(Pictured: Michelle, far right, at CSIRO IMPACT7 with, from left to right, Dr Marguerite Evans Galea of the IMNIS Program, Dr Fiona Cameron of the ARC, and PhD student Jess Vovers)
MTPConnect Communications Intern, Michelle Mendonca, gives us a look into her life as a graduate student in the biotechnology industry, and how networking and mentoring shaped her journey so far.
So, what is it like to be a graduate student in the biotechnology industry? Since my first tryst with biotechnology in high school, I have always aimed at expanding my knowledge and contributing to the sector. My Master’s degree at University of Melbourne, has allowed me to work with big names in the sector, including Trajan Scientific and Medical where my work as a student consultant allowed me to draw together my analytical and theoretical skills to solve an industry-based challenge.
Last year, I got the opportunity to volunteer for the 2016 AusBiotech Conference, which gave me invaluable exposure to and understanding of the current state of industry in our sector. As a volunteer, I was provided access to various sessions where a common theme for a stronger collaboration between industry and universities was emphasized.
During the conference, I got to speak with prominent individuals and learn more about their work and research. Through these interactions, I was gradually able to develop my “networking ninja” skills. I have met some inspiring leaders turned mentors, who continue to be an important part of shaping my personal and professional development.
The most interesting aspect that caught my eye was the frequent use of twitter, which showed me the power of social media to bring together an international scientific community on one platform. This experience motivated me to explore the area of communications.
Following the conference, I went on to intern with MTPConnect – a position that I came across via the Ribit and MTPConnect ‘Medtech Mingle’ speed-dating internship event that connected industry and students. A key part of my work revolves around working with social media tools to relay information about current updates in the life science industry. The need to produce simple and concise messages has taught me the purpose and power of strategic and effective writing. Also, working with strong female leaders with diverse career trajectories has inspired me to take initiative and pursue my ambition relentlessly.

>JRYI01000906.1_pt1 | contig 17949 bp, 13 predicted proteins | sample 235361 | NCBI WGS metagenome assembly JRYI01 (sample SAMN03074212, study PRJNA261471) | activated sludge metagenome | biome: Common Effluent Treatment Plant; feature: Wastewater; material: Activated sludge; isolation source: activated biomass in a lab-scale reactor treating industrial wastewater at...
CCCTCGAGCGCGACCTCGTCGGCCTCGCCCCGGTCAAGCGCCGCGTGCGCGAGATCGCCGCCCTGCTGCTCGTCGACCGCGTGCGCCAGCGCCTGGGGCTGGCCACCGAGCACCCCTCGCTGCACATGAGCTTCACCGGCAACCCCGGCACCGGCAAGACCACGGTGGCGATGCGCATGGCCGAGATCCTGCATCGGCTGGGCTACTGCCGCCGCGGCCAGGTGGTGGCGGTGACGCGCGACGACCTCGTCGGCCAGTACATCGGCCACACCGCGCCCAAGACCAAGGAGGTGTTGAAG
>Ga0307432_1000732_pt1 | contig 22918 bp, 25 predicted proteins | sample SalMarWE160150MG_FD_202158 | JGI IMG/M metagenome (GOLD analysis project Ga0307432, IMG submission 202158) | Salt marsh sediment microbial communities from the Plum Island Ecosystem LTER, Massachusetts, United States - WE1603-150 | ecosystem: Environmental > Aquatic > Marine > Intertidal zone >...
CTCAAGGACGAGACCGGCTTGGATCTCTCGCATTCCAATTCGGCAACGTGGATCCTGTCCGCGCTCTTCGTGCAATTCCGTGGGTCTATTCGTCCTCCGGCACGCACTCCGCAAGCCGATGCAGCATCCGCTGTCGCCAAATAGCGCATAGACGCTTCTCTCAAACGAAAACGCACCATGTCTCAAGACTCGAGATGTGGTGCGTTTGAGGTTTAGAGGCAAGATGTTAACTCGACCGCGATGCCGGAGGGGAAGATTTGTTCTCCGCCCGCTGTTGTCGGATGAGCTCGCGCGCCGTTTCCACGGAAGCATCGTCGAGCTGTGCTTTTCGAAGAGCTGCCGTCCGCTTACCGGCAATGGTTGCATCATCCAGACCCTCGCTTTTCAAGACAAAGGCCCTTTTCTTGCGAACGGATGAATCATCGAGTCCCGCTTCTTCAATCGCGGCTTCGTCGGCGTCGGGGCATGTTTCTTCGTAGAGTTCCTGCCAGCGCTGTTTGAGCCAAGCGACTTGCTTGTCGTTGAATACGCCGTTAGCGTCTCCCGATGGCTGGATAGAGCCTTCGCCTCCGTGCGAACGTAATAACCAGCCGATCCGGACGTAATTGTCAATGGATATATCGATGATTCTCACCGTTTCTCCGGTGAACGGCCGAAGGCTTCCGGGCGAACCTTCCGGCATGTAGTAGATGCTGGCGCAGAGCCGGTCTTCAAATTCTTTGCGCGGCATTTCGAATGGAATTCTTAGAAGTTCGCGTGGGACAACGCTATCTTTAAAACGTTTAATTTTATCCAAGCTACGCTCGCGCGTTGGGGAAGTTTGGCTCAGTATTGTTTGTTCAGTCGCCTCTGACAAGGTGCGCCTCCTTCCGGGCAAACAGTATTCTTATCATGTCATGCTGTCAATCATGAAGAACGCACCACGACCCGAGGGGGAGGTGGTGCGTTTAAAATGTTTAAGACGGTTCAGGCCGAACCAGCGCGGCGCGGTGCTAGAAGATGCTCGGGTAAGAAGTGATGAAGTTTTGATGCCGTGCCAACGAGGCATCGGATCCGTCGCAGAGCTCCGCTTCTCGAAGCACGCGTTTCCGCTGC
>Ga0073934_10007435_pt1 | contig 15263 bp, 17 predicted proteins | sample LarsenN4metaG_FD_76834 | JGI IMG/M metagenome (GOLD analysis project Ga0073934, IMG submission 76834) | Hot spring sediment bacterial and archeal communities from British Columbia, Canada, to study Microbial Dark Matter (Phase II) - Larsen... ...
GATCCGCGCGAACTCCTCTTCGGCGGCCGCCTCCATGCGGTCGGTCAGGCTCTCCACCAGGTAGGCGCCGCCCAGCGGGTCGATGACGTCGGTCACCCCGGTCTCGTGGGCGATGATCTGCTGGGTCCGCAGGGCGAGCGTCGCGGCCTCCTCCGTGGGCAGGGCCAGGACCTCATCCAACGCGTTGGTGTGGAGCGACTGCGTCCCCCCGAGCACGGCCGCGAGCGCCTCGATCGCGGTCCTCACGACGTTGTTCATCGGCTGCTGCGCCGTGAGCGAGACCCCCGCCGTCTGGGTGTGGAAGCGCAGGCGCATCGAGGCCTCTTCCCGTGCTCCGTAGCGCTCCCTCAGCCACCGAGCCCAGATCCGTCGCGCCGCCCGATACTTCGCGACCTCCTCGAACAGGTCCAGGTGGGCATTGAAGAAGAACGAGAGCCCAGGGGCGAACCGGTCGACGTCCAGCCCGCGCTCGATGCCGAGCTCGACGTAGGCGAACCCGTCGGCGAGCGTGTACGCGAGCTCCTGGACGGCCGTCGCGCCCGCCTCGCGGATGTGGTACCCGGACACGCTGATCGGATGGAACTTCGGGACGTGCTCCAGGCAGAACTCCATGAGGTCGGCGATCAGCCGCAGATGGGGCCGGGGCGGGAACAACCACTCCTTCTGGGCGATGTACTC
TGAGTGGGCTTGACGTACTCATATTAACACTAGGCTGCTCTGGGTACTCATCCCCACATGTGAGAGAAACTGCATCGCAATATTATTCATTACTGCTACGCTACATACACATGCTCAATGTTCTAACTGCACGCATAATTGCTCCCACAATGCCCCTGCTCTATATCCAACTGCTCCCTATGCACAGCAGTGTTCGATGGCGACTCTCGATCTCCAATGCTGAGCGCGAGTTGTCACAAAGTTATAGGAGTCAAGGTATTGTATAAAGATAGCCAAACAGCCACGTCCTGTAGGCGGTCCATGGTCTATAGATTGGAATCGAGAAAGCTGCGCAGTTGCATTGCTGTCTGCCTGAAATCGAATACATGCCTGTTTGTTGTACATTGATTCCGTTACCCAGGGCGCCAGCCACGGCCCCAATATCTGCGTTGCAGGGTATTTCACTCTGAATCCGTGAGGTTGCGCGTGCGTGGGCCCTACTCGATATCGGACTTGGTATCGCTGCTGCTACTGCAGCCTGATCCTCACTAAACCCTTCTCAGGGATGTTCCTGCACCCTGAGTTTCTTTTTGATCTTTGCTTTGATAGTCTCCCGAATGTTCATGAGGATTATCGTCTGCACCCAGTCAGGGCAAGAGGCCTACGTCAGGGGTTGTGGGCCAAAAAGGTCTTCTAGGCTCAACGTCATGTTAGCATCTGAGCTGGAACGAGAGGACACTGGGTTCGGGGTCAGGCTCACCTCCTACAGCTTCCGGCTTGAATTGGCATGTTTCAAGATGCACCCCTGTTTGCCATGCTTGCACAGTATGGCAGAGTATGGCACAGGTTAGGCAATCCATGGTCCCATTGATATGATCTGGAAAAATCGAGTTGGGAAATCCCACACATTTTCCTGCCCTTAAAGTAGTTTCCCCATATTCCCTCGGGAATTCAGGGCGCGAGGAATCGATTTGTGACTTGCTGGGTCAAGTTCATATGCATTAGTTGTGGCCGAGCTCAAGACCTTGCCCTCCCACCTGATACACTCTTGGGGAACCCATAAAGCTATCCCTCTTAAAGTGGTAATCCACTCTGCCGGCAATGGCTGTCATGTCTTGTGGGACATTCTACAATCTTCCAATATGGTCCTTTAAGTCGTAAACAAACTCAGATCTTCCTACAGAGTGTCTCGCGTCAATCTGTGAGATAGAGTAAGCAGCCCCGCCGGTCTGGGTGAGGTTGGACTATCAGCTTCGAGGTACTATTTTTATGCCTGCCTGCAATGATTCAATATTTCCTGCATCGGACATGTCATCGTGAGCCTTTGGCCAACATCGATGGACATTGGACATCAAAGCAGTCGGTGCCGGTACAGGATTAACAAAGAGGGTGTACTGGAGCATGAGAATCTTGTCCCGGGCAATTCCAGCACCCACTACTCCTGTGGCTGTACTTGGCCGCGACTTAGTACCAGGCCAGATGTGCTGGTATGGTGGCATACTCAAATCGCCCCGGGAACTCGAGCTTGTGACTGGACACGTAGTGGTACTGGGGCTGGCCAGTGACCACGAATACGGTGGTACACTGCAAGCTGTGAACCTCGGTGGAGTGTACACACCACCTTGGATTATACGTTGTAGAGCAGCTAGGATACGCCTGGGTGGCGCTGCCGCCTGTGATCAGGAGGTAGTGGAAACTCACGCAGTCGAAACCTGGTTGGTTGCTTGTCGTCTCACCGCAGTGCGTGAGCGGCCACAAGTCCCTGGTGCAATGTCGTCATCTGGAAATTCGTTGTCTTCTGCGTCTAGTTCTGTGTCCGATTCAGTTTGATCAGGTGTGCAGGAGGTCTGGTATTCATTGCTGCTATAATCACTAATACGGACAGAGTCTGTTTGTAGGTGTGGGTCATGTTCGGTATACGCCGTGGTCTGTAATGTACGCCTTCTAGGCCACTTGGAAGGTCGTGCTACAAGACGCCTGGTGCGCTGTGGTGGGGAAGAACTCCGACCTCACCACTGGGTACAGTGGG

Recently, I got the chance to attend the IMPACT7 Conference, where innovators had three minutes to pitch their projects to IMPACT leaders, followed by a round of questions from the leaders. It was an exhilarating experience to watch the presentation of novel ideas such as building a high-speed rail project, zap wave for disinfestation of fruit flies and wearable electronics to name a few. My biggest take away was from the keynote speaker, Dr Fiona Wood, with her advice “Don’t get up in the morning to be average! Be the best you can be.”
Staying up-to-date with a constantly evolving industry can be quite hard, but being aware of the changes as they happen helps stay on top of the game. I learnt about AusBiotech by doing a simple google search about the biotechnology organizations in Australia. Subscribing to their newsletters helped me keep track of the various events. I also gained a first-hand experience of the conferences by engaging with former students who had volunteered previously.
Connecting with alumni and professors through LinkedIn helped me learn about potential opportunities in my field of interest. In fact, I was introduced to the MedTech Mingle event through an email sent by my professor.
My internships have translated into a lifelong learning experience, where I have gone beyond a structured learning environment and developed critical soft skills and gain exposure to and connections with industry – something I learnt was critical from the AusBiotech Conference. As I graduate end of this year, I look forward to applying my new knowledge to my future career – the opportunities are endless!